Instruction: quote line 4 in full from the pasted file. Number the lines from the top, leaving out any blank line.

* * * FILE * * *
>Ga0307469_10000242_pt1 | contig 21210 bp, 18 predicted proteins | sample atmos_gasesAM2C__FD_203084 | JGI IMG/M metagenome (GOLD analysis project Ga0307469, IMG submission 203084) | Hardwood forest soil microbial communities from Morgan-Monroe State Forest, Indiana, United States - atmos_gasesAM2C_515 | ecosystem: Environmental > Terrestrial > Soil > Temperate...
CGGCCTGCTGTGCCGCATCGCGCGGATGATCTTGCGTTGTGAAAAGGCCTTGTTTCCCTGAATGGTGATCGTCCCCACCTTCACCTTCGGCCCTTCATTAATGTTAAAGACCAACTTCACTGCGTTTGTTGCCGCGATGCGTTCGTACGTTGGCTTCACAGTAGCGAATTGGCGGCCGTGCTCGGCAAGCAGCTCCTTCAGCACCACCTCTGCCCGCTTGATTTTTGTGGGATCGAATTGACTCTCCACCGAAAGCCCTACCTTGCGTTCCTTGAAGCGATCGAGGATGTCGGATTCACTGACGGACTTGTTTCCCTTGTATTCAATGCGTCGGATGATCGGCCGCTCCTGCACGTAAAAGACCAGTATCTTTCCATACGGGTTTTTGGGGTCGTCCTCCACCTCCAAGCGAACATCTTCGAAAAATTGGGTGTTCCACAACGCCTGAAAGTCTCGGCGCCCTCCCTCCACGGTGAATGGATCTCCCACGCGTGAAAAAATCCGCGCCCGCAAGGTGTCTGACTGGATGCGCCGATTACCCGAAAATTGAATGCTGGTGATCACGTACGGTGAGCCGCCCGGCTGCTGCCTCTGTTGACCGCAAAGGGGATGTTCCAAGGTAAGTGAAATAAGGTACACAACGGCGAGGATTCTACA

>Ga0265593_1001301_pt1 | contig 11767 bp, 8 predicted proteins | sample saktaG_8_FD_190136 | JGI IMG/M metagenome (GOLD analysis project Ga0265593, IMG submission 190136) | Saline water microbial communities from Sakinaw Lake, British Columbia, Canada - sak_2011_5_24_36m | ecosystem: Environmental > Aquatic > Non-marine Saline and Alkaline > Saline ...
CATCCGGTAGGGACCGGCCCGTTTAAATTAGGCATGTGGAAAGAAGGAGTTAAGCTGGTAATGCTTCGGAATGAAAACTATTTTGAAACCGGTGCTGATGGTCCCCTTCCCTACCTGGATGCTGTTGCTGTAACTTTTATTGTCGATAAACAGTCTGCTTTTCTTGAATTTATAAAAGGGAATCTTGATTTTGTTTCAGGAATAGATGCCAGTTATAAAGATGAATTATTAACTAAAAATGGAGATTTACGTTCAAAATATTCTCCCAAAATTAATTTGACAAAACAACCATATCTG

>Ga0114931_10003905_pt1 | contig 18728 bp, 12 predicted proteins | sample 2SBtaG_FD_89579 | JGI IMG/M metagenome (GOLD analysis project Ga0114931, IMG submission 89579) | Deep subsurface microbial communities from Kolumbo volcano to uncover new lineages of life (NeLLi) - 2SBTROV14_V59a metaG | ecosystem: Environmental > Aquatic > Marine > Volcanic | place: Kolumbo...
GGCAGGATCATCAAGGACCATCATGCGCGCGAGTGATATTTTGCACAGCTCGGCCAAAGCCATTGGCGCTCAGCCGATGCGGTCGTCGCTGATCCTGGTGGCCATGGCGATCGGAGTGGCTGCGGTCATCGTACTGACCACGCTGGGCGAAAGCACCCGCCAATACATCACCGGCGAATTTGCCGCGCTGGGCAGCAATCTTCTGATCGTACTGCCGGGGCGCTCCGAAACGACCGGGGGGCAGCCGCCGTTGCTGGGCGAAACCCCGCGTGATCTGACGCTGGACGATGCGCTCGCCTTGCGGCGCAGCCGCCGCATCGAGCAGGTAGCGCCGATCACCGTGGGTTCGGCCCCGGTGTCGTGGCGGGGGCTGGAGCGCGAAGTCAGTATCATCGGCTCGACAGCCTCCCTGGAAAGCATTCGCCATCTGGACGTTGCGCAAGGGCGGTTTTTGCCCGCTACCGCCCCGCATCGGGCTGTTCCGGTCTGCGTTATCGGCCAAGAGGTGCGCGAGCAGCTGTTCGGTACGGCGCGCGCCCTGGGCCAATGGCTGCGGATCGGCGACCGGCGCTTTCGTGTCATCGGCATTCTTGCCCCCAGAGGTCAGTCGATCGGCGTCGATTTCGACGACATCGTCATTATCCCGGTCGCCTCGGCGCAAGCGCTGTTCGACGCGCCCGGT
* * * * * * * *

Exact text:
CATCCGGTAGGGACCGGCCCGTTTAAATTAGGCATGTGGAAAGAAGGAGTTAAGCTGGTAATGCTTCGGAATGAAAACTATTTTGAAACCGGTGCTGATGGTCCCCTTCCCTACCTGGATGCTGTTGCTGTAACTTTTATTGTCGATAAACAGTCTGCTTTTCTTGAATTTATAAAAGGGAATCTTGATTTTGTTTCAGGAATAGATGCCAGTTATAAAGATGAATTATTAACTAAAAATGGAGATTTACGTTCAAAATATTCTCCCAAAATTAATTTGACAAAACAACCATATCTG